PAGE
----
Other medicines or supplements may affect blood levels of dabrafenib, or levels of these drugs may be affected by taking dabrafenib. Make sure your doctor is aware of all drugs and supplements you are taking.

Check with your doctor, nurse, or pharmacist about any other medicines, herbs, and supplements you are taking, and whether alcohol can cause problems with this medicine.

Interactions with foods

Grapefruit, grapefruit juice, or grapefruit extract might change the amount of dabrafenib in the body. Check with your doctor, nurse, or pharmacist about whether you should avoid these, and whether any other specific foods may be a problem.

Tell all the doctors, dentists, nurses, and pharmacists you visit that you are taking this drug.

How is this drug taken or given?

Dabrafenib is taken by mouth as capsules. The usual starting dose is 150 mg (milligrams), taken twice a day. The capsules should be taken in the morning and in the evening, about 12 hours apart. They should be swallowed whole (not opened, chewed, or crushed). They should be taken at least 1 hour before or at least 2 hours after a meal. Your dose may need to be adjusted or delayed if you have side effects.

Take this drug exactly as directed by your doctor. If you do not understand the instructions, ask your doctor or nurse to explain them to you. Keep the medicine in a tightly closed container away from heat and moisture and out of the reach of children and pets.

Precautions

This drug can interact with a number of other drugs or supplements in the body. (See “Interactions” above.) Be sure your doctor is aware of all drugs and supplements you are taking. Do not start or stop taking any drug without talking to your doctor about all of them.

This drug can cause fever in some people when it is given. Severe fever reactions are rare but can be dangerous, and can occur along with shaking chills, low blood pressure, feeling dizzy, having too little fluid in the body (dehydration), and kidney problems (including kidney failure). Tell your doctor or nurse right away if you notice fever or any of these other symptoms while taking the drug.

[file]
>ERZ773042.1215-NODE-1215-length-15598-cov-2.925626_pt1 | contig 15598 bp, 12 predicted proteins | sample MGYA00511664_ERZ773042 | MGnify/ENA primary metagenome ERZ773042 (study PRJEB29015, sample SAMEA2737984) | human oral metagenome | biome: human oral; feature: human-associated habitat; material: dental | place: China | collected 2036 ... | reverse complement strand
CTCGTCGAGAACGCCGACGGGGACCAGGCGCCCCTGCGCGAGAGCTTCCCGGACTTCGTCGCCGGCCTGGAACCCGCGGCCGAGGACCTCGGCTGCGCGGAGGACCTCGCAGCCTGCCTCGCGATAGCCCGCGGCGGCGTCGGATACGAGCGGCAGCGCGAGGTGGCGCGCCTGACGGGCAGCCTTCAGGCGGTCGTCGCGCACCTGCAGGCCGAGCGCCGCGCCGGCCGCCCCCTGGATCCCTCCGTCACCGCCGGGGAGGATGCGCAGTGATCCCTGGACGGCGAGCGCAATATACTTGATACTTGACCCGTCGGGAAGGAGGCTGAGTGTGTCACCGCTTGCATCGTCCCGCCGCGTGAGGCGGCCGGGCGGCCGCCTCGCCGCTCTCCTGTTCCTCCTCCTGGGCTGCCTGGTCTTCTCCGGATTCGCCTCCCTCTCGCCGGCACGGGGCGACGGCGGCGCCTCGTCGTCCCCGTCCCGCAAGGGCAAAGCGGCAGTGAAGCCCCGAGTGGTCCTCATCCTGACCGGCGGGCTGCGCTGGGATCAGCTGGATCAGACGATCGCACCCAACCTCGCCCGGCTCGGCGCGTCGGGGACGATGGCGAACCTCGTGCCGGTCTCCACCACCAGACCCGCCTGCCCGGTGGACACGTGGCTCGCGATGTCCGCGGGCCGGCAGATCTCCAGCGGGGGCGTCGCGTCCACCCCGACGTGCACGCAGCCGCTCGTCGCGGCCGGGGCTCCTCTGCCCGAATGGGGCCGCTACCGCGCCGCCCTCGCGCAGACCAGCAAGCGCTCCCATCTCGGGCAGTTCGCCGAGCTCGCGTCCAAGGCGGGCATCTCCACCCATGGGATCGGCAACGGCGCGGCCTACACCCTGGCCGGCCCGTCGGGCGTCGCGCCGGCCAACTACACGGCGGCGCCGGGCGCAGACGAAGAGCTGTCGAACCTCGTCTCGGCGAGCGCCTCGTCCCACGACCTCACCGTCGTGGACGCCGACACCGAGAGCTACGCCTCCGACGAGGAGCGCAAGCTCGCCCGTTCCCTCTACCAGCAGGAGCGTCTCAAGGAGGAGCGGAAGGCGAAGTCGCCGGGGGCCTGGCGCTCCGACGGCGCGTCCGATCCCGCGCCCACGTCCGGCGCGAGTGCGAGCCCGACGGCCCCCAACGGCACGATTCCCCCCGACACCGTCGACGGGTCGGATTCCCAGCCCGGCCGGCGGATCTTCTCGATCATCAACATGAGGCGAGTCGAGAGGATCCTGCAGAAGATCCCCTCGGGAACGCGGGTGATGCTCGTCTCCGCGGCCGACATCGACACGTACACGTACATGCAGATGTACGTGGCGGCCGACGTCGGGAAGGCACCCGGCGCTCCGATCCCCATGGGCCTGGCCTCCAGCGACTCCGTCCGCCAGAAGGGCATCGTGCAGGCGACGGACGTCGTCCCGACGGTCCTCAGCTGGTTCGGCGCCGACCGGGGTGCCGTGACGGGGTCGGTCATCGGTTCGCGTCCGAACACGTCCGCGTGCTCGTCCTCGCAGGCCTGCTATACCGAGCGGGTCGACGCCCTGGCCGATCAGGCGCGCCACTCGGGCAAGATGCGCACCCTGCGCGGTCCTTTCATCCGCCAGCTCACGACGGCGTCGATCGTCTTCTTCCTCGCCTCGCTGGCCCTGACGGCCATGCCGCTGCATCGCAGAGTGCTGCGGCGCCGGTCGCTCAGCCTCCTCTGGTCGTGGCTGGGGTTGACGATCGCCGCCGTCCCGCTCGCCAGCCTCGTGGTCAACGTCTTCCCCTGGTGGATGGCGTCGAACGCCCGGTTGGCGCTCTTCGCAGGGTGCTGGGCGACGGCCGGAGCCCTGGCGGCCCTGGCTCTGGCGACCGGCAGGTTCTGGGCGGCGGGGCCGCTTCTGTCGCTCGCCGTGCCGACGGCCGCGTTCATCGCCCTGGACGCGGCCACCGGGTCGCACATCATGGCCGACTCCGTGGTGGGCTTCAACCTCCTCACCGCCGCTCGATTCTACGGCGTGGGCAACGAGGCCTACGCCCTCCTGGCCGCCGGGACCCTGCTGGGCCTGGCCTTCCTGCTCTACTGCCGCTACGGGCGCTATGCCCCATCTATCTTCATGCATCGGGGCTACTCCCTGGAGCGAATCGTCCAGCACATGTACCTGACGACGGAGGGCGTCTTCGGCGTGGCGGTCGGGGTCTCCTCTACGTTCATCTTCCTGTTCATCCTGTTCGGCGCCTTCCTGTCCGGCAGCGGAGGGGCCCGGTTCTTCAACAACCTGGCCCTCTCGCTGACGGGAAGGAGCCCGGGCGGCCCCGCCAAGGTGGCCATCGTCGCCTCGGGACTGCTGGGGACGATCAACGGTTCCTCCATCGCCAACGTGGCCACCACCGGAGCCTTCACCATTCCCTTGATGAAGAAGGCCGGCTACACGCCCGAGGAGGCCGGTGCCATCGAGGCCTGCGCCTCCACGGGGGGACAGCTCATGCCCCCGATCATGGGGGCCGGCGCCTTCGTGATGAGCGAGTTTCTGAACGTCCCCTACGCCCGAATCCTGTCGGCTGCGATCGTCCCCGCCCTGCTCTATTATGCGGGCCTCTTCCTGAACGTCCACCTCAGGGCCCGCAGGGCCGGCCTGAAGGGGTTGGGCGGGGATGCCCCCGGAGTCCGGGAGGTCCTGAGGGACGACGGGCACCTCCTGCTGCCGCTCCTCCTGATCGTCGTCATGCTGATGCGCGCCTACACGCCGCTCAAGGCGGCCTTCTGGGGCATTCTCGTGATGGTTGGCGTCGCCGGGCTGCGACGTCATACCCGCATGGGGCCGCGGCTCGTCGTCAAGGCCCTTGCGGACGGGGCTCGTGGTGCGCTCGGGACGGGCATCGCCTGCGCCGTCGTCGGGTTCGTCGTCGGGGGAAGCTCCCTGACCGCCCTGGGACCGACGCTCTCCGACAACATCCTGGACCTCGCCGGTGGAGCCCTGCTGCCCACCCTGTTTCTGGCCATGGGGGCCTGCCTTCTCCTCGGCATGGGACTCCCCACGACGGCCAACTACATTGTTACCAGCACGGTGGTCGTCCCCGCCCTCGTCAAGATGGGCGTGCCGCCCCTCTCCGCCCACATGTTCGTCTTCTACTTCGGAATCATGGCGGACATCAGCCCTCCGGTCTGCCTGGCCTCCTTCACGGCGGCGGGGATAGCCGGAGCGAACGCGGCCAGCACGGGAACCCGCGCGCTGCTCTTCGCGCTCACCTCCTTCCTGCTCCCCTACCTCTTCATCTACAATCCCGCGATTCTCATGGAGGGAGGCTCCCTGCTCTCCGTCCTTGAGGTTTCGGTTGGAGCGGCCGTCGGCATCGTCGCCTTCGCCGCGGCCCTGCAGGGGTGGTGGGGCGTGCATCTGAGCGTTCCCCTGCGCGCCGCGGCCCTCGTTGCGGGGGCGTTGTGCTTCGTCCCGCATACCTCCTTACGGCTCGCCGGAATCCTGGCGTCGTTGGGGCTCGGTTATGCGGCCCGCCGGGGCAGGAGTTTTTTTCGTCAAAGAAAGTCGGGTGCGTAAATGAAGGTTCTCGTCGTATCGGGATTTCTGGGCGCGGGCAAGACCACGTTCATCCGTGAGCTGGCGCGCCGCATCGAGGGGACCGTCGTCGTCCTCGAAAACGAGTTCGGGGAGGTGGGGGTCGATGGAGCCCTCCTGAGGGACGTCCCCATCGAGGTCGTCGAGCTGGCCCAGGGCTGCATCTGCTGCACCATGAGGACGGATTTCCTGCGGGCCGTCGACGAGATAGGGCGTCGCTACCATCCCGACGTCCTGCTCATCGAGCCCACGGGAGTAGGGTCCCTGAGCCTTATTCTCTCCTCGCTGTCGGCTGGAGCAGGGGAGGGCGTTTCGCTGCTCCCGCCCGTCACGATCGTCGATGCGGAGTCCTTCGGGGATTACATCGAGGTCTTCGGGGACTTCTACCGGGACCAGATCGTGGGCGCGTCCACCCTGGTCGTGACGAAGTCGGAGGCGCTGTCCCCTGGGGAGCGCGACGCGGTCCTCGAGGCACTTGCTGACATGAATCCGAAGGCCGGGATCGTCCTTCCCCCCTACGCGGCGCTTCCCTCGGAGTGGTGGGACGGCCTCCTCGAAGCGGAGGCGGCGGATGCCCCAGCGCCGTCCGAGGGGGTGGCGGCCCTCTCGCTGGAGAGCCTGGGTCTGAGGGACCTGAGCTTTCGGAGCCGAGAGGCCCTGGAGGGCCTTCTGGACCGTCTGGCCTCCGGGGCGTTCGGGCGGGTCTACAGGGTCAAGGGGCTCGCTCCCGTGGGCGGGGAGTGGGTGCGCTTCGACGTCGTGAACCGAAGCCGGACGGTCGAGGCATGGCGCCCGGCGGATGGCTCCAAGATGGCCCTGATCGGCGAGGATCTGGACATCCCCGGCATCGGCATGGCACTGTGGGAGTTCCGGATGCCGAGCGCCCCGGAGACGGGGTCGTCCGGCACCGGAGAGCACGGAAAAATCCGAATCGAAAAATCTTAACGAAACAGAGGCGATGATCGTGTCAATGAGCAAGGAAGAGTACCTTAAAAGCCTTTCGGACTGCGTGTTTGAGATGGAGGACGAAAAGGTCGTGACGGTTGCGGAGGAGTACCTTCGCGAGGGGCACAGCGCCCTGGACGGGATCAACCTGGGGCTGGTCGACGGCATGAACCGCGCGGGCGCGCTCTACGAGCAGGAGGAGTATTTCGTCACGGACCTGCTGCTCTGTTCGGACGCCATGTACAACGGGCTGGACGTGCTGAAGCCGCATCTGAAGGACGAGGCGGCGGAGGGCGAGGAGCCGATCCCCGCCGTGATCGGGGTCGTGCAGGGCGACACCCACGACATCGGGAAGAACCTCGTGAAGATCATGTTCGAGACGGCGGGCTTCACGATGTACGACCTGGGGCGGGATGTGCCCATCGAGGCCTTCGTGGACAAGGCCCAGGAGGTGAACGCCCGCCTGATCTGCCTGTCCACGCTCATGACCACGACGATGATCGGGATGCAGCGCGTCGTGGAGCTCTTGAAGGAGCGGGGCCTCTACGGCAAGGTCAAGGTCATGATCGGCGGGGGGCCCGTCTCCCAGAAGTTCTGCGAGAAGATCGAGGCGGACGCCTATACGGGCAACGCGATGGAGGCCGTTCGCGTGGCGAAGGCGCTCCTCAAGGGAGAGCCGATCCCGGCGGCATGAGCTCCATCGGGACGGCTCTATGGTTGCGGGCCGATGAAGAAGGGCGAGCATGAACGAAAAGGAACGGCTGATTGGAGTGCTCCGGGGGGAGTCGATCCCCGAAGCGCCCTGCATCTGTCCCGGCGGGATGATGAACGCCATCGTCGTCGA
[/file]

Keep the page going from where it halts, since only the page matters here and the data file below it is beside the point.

This drug can increase your risk of another type of skin cancer called squamous cell carcinoma. This type of cancer rarely spreads to other parts of the body and can usually be removed completely with surgery. This drug might also raise your risk of developing another melanoma or other type of skin cancer. Tell your doctor if you notice any skin changes, including new warts, skin sores or reddish bumps that do not heal, or a change in size or color of a mole. Your doctor should check your skin before you start taking dabrafenib and every 2 months during and for up to 6 months after treatment.

This drug might raise your blood glucose (sugar) level. If you have diabetes or previous problems with high blood sugar, your doctor will check your blood sugar levels before and during treatment. Tell your doctor or nurse if you have symptoms that might be related to high blood sugar levels, such as being thirsty, urinating more often than normal, or having fruity smelling breath. Some people with diabetes taking this drug needed to take more medicine to control their blood sugar.